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Arum and Roksa (p. 7) say:

Research on course evaluations by Valen Johnson has convincingly demonstrated that "higher grades do lead to better course evaluations" and "student course evaluations are not very good indicators of how much students have learned. "

I don't have access to Johnson's book, but a review states:

[Johnson] found the "grade-attribution" theory the most useful: "Students attribute success in academic work to themselves, but attribute failure to external sources" (96). Regardless of the reason, the analysis provides "conclusive evidence of a biasing effect of student grades on student evaluations of teaching" (118).

Johnson did his work in the US. If I'm understanding correctly based on the fairly brief descriptions I have available, he managed to get permission to spy on students' actions over time, so that he could actually detect not just correlations but the time-ordering of events, which could help to tease apart questions of causation.

Johnson says that evaluations are "not very good" indicators of learning. My question is basically on what the available evidence is as to what "not very good" means. It's possible that someone could answer this simply by having access to Johnson's book and flipping to p. 118.

If "not very good" means low correlation, then it would be interesting to know whether the correlation is statistically different from zero, and, if so, what its sign is. My guess, which encountered a very skeptical reaction in comments here, was that the correlation might be negative, since improved learning might require higher standards, which would tend to result in lower grades.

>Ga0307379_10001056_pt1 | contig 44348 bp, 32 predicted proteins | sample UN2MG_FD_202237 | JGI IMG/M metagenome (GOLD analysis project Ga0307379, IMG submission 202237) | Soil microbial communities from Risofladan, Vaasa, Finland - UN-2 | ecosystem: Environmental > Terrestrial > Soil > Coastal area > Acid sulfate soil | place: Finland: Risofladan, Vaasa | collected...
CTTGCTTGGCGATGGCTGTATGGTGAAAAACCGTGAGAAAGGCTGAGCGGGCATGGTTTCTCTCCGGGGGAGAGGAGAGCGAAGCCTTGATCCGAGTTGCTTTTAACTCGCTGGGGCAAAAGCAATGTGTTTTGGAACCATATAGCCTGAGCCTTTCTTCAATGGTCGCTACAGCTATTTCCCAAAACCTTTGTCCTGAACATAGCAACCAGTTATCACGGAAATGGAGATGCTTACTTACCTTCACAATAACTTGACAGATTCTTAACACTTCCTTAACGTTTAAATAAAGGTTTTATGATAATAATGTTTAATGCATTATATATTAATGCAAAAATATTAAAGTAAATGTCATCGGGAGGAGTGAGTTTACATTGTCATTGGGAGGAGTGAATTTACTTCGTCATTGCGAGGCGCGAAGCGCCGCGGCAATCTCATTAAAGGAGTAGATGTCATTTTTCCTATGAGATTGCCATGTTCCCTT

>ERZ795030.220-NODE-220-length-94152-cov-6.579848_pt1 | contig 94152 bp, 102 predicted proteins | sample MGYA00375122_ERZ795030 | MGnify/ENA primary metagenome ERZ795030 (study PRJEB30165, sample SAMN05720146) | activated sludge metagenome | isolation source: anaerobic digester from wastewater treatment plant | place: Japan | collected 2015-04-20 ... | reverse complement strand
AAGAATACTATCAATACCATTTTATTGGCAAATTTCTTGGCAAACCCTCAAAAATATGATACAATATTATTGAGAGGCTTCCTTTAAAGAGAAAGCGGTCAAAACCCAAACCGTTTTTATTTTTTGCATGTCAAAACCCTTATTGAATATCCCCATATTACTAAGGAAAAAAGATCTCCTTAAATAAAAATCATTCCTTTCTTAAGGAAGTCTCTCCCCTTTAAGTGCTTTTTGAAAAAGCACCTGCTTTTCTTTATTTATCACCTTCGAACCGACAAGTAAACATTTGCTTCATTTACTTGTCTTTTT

If the correlation is nonzero, it would also be interesting to understand whether one can infer that learning has any causal effect on evaluations. These two variables could be correlated due to the grade-attribution effect, but that wouldn't mean higher learning caused higher evaluations; it could just mean that better students learn more, and better students also give higher evaluations.

If we had, for example, a study in which students were randomly assigned to different sections of a course, we might be able to tell whether differences between sections in learning were correlated with differences between sections in evaluations. However, my understanding is that most of these "value added" analyses (which are often done in K-12 education) are statistically bogus. Basically you're subtracting two measurements from one another, and the difference is very small compared to the random and systematic errors.

My anecdotal experience is that when I first started teaching, I was a relatively easy grader, I got very high teaching evaluations, and my students did badly on an internationally standardized test that I gave at the end of the term. Over time, I got confident enough to raise my standards, my teaching evaluations went down, and my students' learning got dramatically better, as measured by this test.

References

Arum and Roksa, Academically Adrift: Limited Learning on College Campuses

Valen Johnson, Grade Inflation: A Crisis in College Education, 2003

related: Do teaching evaluations lead to lower standards in class?

1 Answer 1

Only commenting on your own experience, I can say that mine corresponds (roughly, very roughly) with your second-half. This is so even though the students were (literally) Ivy League material. I did notice a tad more interest and engagement than in a state university, but only for a few. The group was more concerned with checking boxes for the class, and if I got too critical-thinky, the bad comments came out.

That said, better learning does lead (arguably) to better grades, and so this can help the evaluations. But here we may have to distinguish between the immediate learning that leads to grades, and the longer-term one that produces better thought.

Don't kill yourself - simply mix-in short- and long-term concerns in your teaching. But the latter may cost you some points, although it is the right thing to do.